What would New Mexico be without its mysteries? The Roswell UFO crash, the Taos Hum, the Fountain murders, why New Mexico has the worst drivers in the country, the list goes on and on. In a land so steeped in history and radical change, it’s no real surprise that mysteries would seem to take on a life of their own here. Because, let’s face it, New Mexicans love a good mystery.
This weekend southern New Mexico will celebrate the 30th anniversary of yet another apocryphal tale: that of the legendary Atari landfill controversy. What’s that? You’ve never heard of the Atari landfill controversy? Pull up a chair, stranger. It’s story time.
Legend has it that on September 22, 1983 anywhere between eight and twenty 18-wheel trucks pulled into Alamogordo, en route from El Paso, loaded with millions of dollars worth of Atari game cartridges. Not to be sold or stored in the self-styled birthplace of the Atomic Age, but to be unceremoniously buried on the outskirts of town.
But it wasn’t just any game cartridge that is purported to be languishing in the underground vault. Legend has it that this particular mother lode consists of thousands of unsold copies of E.T. The Extra-Terrestrial, the video game some say caused the infamous video game industry crash that very nearly brought Atari down.
Speculations as to just exactly why the Spielberg-inspired game was such a disaster have been debated for decades everywhere from Wall Street to the hallowed halls of liberal universities where pop culture business classes are offered. The general consensus seems to be bad business decisions and a ridiculously narrow timeline for the creation of the game, which bypassed market tests so it could be released at Christmas time, while the movie that spawned it was still hot at the cineplexes.
The game was rushed into mass production, massively overhyped and, despite the payment of somewhere in the vicinity of $25 million in licensing rights for the immensely popular film, languished on the shelves. Over half of the five million copies produced never sold and, as the holidays rolled into the new year, thousands were said to have been returned, because the game was deemed “unplayable.”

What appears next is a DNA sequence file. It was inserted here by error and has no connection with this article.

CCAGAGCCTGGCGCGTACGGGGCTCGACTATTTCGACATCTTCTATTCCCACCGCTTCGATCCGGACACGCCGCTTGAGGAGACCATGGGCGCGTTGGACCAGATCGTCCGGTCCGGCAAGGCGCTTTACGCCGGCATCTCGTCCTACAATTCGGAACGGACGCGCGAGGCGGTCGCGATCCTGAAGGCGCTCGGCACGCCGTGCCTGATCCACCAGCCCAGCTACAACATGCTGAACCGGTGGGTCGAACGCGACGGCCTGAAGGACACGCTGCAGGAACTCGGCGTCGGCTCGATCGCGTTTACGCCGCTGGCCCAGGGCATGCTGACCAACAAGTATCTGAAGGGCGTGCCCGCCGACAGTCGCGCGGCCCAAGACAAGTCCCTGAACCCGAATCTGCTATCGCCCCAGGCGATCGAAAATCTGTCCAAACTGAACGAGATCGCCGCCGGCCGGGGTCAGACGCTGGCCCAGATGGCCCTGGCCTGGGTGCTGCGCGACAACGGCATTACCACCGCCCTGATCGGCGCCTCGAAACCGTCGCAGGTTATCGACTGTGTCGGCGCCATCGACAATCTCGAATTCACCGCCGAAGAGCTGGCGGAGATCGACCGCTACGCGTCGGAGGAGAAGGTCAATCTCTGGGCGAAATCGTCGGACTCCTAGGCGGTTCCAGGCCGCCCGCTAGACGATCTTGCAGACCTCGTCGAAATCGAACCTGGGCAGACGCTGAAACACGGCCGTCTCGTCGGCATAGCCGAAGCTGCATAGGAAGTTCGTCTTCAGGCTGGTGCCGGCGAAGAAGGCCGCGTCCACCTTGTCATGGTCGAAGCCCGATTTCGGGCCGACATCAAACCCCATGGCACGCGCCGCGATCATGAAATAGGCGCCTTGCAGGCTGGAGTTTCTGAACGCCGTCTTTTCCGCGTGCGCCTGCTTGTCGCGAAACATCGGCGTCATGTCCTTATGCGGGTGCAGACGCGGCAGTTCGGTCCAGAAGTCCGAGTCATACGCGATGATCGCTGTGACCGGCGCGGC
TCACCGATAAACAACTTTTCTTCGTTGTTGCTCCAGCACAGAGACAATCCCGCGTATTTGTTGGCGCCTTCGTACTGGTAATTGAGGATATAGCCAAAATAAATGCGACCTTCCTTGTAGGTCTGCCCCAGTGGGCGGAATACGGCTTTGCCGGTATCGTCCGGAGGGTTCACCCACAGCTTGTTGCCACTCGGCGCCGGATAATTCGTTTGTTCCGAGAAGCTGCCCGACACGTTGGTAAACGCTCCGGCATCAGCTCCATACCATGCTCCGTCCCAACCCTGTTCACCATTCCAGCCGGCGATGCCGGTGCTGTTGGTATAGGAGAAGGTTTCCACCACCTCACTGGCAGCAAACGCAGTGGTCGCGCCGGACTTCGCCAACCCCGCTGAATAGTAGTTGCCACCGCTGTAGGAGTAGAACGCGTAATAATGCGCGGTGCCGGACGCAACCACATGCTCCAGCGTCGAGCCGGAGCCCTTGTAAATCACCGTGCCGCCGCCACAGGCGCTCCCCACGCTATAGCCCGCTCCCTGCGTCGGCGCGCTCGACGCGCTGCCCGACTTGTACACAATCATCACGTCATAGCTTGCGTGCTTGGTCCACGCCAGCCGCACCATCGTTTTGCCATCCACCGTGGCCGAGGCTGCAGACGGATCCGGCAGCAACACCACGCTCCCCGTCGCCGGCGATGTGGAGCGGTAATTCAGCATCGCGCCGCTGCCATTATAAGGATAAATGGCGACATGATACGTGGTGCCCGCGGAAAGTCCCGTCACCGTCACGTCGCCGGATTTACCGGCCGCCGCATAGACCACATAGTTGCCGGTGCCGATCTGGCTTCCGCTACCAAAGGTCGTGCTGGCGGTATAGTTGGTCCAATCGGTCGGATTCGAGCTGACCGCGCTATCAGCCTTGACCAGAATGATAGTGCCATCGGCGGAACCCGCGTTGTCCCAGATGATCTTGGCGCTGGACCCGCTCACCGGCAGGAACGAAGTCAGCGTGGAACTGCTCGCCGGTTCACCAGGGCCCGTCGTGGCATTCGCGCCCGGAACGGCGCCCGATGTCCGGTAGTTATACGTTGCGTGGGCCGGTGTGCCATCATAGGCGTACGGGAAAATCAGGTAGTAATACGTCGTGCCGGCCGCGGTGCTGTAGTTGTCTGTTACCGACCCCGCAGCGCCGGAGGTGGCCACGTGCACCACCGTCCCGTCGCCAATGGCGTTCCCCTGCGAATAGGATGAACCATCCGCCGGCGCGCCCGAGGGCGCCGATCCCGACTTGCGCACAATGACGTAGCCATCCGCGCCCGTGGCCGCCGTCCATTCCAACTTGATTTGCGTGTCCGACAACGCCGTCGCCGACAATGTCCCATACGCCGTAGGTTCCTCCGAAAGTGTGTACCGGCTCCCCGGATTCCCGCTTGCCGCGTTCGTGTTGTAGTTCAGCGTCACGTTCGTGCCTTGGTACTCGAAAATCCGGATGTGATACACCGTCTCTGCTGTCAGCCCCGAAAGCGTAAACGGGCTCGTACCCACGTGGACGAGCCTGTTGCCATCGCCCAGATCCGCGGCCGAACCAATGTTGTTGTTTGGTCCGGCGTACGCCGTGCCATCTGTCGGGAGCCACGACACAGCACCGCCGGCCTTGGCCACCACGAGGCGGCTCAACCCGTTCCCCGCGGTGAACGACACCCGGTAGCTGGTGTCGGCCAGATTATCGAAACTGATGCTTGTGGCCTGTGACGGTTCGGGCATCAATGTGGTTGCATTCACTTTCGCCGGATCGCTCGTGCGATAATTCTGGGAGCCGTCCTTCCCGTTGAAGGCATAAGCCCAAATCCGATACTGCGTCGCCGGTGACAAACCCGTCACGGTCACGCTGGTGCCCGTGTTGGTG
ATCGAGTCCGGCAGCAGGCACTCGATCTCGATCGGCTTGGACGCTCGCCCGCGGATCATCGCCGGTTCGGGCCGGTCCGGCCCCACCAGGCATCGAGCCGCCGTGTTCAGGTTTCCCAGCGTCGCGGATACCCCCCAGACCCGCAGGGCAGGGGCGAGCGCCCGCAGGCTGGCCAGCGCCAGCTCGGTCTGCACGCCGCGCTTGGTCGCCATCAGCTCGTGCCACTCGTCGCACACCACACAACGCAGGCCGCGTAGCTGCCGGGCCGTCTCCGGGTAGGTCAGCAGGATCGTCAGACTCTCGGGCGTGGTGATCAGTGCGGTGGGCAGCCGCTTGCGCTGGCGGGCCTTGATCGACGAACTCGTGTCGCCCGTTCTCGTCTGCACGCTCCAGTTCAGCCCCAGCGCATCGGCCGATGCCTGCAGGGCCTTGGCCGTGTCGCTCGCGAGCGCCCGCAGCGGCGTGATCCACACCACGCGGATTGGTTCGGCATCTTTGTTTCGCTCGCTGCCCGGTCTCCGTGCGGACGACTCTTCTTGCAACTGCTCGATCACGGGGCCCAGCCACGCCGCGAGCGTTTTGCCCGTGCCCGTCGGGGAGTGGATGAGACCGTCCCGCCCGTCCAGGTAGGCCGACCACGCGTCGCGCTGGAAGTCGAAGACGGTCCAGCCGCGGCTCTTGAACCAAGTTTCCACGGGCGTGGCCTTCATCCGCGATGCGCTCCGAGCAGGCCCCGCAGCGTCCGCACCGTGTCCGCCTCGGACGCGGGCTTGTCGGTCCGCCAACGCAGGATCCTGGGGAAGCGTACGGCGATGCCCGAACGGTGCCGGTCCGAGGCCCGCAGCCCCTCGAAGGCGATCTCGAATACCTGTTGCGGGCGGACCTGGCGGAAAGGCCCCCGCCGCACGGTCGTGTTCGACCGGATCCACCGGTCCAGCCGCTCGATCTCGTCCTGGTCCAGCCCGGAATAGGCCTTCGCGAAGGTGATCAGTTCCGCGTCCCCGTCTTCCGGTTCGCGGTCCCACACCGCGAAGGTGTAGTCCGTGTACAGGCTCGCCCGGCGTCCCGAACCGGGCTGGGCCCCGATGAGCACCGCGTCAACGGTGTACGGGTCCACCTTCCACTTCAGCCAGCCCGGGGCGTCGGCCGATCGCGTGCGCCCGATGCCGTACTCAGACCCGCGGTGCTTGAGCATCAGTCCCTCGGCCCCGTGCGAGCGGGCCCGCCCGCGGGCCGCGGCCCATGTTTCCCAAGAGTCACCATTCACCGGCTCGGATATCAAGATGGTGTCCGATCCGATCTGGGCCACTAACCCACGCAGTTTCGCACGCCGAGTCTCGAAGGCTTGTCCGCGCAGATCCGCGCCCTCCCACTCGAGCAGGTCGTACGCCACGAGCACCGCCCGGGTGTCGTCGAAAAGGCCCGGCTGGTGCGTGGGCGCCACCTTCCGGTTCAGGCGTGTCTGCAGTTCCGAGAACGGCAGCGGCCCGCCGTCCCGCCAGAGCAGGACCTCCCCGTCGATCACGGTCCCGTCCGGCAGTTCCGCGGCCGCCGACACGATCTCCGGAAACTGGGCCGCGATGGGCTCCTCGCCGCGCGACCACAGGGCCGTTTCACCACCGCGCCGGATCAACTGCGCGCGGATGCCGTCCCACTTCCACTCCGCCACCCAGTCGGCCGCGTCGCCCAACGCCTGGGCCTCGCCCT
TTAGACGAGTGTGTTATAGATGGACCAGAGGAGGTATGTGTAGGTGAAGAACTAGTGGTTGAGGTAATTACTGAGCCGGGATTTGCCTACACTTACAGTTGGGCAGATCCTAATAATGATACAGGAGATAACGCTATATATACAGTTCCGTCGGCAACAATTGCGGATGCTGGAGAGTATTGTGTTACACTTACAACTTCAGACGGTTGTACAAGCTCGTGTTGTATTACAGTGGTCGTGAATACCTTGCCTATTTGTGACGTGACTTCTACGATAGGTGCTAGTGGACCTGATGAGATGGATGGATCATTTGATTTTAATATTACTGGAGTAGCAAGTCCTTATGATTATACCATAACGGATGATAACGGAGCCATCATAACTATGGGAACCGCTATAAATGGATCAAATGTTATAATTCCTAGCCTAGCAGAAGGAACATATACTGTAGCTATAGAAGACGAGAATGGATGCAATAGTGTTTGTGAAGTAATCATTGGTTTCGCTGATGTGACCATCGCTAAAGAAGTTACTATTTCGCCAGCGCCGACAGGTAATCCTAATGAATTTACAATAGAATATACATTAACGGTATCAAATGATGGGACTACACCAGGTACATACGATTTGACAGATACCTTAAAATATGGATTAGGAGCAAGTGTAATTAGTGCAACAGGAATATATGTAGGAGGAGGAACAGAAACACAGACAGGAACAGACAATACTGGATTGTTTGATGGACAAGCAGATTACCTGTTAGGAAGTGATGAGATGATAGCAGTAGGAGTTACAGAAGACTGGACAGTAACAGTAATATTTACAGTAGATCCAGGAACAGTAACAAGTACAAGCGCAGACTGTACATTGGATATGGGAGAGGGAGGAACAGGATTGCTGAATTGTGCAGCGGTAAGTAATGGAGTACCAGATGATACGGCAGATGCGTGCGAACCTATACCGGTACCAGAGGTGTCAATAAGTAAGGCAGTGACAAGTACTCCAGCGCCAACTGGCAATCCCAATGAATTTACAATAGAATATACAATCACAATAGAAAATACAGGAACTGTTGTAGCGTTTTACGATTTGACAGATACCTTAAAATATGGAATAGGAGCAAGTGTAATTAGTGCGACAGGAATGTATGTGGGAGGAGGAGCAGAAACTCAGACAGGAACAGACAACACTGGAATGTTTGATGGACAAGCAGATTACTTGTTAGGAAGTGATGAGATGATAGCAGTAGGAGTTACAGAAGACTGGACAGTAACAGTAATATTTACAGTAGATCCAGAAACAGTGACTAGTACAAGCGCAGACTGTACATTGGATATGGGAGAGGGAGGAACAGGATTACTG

With the El Paso plant filled to the rafters with unwanted merchandise, Atari is said to have struck a deal with the city commission of Alamogordo and hired a fleet of trucks to dispose of it. The convoy moved the merchandise to the dump site, hired guards to keep spectators at bay and, within hours, the deed was done.
Or was it?
Despite several articles written on the subject at the time, including a famous one published in the New York Times on September 28, 1983, the incident passed into the misty halls of faulty memory. For 30 years this curiosity has prompted speculation, rumors, conspiracy theories and archeological fantasies the likes of which would make Indiana Jones sit up and take notice. Further deepening the mystery, there have been a steady stream of treasure hunters who have mapped, documented, created artwork and even written songs about the legendary occurrence. Today, there are many who dismiss it as an urban legend.
Did it actually happen? And if it did, what exactly was it that was buried on the outskirts of Alamogordo? Was it the infamous E.T. video game, or just a bunch of random parts and defective merchandise that had been taking up space in a warehouse?
And just how many truckloads were there? The New York Times article puts the number at 14. An article in the Alamogordo Daily News, published on September 27, 1983, put the number at eight. Corporate spokesman for the company have said it was closer to 20.